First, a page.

Anyway, I digress but all the rushing around and crew changes this time have certainly brought back memories of my “past life”.

As I write this I am sailing along with the big Code Zero sail out on a nice easy broad reach.  It’s very pleasant indeed.

We finally made it through the Cape Cod Canal at around dark last night. However, the wind, while less than 10kts, was right on the nose for the last few hours.  That combined with a flood tide made for a very slow run down Buzzard’s Bay.

We decided to spend the night in Cuttyhunk bight and picked our way in to drop the hook a bit after midnight.  I set the alarm for 05:00 this morning (now that hurt) and sailed the rest of the way to Sakonnett where I dropped off Barry.  He has a summer home there.

The harbor is very tiny and really packed with moorings.  We picked up one of the two town moorings and within moments the harbor master stopped by to see if we were staying the night.  We explained our “touch and go” plans and he very nicely offered to take Barry to shore.  Very neighborly.

What a pretty harbor. 8-8-16a 002They seem to take their commercial fishing seriously.  8-8-16a 004Sorry no obligatory shot of today’s sunrise although it was a stunner.

I guess I’ll close with a shot of Pandora sailing.  No bone in her teeth today.  Just an easy sail back to home waters and “real life”.8-8-16a 006And, the light at Pt Judith.  Back in home waters.8-8-16b 002Did I mention that the lawn needs cutting?  Oh yeah, and there’s a bathroom to finish remodeling.

Welcome home Bob.  If it wasn’t for the fact that Brenda’s there, well, I’d be tempted to just keep going.

One last thing, thanks for helping me Barry.  Life was going to be a LOT more complicated without you.  Yes, indeed, sailing, it takes a village and I am blessed to be a member of a particularly good tribe.



Heading home. Done with Maine, for now.

As I begin this post it’s Sunday morning and I am in the middle of the Gulf of Maine sailing toward the Cape Cod Canal.  I expect that we will arrive before dark and in time to catch the ebb tide for an easy run through to Buzzard’s Bay.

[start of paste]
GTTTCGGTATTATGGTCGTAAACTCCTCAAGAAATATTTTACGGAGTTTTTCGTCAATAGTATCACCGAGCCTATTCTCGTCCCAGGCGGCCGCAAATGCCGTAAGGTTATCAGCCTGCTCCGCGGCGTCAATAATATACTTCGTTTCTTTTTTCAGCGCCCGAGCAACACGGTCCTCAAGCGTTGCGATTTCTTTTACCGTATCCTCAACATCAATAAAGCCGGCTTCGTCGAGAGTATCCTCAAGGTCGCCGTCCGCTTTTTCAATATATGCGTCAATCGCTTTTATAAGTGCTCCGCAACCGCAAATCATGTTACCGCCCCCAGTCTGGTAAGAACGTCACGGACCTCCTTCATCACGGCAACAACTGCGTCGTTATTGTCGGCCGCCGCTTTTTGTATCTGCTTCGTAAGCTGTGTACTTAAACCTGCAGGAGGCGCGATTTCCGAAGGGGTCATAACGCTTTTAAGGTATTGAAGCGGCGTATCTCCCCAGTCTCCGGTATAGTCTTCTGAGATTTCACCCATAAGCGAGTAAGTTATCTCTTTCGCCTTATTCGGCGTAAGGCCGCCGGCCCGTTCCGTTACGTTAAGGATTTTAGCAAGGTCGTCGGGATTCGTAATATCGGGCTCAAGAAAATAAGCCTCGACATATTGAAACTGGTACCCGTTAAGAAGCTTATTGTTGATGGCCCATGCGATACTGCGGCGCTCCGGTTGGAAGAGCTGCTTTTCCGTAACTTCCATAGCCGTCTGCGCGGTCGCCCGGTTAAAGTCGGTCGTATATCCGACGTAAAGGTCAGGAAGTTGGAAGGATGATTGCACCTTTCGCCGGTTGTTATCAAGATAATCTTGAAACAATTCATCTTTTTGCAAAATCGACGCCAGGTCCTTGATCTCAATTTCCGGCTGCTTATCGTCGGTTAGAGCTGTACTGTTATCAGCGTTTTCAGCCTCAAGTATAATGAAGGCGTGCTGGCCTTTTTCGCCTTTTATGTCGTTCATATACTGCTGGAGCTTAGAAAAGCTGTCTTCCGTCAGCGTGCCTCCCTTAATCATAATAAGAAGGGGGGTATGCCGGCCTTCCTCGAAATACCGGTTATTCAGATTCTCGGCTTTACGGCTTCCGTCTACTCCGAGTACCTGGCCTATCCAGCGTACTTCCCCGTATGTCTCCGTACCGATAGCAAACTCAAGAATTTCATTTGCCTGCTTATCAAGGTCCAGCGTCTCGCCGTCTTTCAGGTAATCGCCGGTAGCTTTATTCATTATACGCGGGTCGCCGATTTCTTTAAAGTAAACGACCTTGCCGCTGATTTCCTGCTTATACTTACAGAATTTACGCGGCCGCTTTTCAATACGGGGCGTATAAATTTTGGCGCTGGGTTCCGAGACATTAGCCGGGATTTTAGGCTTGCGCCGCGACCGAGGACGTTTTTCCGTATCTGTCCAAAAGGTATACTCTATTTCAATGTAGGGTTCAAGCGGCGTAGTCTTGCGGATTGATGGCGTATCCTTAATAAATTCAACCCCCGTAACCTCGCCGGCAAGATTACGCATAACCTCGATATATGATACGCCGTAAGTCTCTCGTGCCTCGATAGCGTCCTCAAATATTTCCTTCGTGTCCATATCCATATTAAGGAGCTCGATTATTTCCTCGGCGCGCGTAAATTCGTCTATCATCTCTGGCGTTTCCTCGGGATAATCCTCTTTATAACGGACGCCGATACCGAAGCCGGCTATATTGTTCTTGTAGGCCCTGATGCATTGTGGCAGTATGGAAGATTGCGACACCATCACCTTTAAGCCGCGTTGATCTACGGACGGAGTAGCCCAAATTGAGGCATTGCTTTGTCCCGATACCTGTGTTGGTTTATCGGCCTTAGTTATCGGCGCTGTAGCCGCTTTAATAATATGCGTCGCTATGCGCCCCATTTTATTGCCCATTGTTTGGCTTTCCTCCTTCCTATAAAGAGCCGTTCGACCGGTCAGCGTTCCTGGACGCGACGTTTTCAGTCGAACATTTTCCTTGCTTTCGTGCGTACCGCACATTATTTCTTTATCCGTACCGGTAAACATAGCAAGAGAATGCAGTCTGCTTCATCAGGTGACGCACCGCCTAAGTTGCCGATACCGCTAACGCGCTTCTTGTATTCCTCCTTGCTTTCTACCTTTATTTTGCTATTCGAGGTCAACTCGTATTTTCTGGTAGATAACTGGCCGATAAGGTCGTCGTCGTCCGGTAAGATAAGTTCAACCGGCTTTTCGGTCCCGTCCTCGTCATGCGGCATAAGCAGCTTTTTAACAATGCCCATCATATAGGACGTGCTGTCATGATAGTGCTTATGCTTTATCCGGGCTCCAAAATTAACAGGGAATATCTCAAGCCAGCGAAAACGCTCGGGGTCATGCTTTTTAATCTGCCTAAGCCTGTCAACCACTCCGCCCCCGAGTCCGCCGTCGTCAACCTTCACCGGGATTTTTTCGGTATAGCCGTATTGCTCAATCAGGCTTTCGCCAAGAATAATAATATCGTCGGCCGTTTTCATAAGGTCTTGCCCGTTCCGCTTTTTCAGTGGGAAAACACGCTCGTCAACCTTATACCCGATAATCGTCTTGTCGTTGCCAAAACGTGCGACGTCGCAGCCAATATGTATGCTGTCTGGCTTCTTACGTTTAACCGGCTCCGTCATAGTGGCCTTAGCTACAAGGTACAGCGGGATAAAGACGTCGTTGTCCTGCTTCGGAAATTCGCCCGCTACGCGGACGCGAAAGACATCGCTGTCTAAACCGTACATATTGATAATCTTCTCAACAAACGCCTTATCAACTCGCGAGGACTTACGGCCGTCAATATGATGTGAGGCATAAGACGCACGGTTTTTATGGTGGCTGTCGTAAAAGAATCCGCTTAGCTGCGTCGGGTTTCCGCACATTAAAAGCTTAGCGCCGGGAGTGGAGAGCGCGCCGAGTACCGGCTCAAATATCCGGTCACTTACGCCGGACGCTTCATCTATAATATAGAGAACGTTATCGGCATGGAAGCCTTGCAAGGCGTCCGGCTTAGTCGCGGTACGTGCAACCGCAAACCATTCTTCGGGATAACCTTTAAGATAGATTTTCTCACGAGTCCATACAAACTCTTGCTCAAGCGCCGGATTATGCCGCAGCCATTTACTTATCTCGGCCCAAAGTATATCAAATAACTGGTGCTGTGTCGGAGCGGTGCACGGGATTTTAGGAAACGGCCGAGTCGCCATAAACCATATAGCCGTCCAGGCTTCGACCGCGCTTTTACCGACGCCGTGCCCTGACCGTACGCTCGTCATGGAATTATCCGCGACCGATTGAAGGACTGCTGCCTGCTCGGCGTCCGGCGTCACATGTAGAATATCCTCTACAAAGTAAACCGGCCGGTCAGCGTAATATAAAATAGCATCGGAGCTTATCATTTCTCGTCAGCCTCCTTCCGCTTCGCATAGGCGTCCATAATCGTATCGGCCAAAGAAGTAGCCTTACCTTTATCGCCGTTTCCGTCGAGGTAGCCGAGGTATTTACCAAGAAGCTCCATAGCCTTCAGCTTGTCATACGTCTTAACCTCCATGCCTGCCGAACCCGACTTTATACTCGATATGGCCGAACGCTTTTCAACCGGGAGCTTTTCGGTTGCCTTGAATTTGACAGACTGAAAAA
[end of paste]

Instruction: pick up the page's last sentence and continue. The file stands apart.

A few minutes ago, after not seeing another boat for hours, this sword fisherman steamed by.  I can only imagine what it must feel like to be perched up on top of that tall tower in a seaway.  Boy, would Brenda love that.  The drill is that when they spot a swordfish swimming along the surface nearby, one of them will head out onto the bow pulpit and attempt to spear the fish.

“Listen Rodrigues, get your elbow out of my ribs.  I was up here first and I’m standing in the middle.   Stop looking at me like you don’t remember that I am captain today.   I won the coin toss, fair and square.”8-7-16c 008I left Camden last evening  to make the 175 mile run to the canal, after spending much of the day making my way from NE Harbor after my crew from the Corinthians cruise left to head back home.

Originally, the plan was to have one of them stay aboard with me for the return trip but his toe was hurting and it was clear that he wanted to head home.  While this wasn’t good newsl, I didn’t want to press him to stay as it wouldn’t have been good for either one of us.

With one day to find a replacement crew, I was sort of stuck and didn’t really know what I was going to do.  Frankly, I wasn’t ready to leave Maine but to stick around for another week until the weather turned in my favor again wasn’t very appealing.   I also considered leaving the boat in Maine and renting a car but that was very complicated and I have so much on my plate in the coming weeks, that didn’t seem like a good idea.  I also thought about taking Pandora home alone but being out overnight by myself by myself wasn’t something that I was particularly looking forward to.  However, having a crew member aboard that wasn’t happy to be there was an even worse idea.  Time to be flexible.

I made a few calls and amazingly, with one day notice, my friend Barry offered to crew for me even though he was scheduled to crew for someone else already.    I was very touched that Larry, the skipper of the boat he was on, who I hardly know, was so quick to offer one of his crew without hesitation.   Problem solved and a good weather window to boot according to Chris Parker, the weather router.

All and all, it will be very nice to be home again with Brenda.  So after feeling sorry for myself after scrambling to find crew I got a good night sleep, compliments of Barry.   Now, fully recovered and “adjusted”, I am looking forward to being home.  I’ll admit that it helps that I am romping along at about 7kts on a close reach in 10-13kts apparent.  With the big code zero sail out it’s pretty amazing how fast the boat can go.  At this rate we will reach the canal a lot sooner than expected and make it through with a strong ebb tide pushing us along.

Camden is one of my favorite spots in Maine and after motoring all day to get there while dodging thousands of lobster pots, it killed me to leave immediately after taking on fuel and crew.  It would have been nice to have dinner ashore but I was pretty tired and needed a rest.  It also gave Barry an opportunity to settle in aboard Pandora.  I wish that I had been able to take on more fuel as diesel is less than $2/gal there as compared to nearly $3/gal in CT.  Love those CT taxes.   At least it’s still less expensive than in Cuba where it was nearly $6/gal.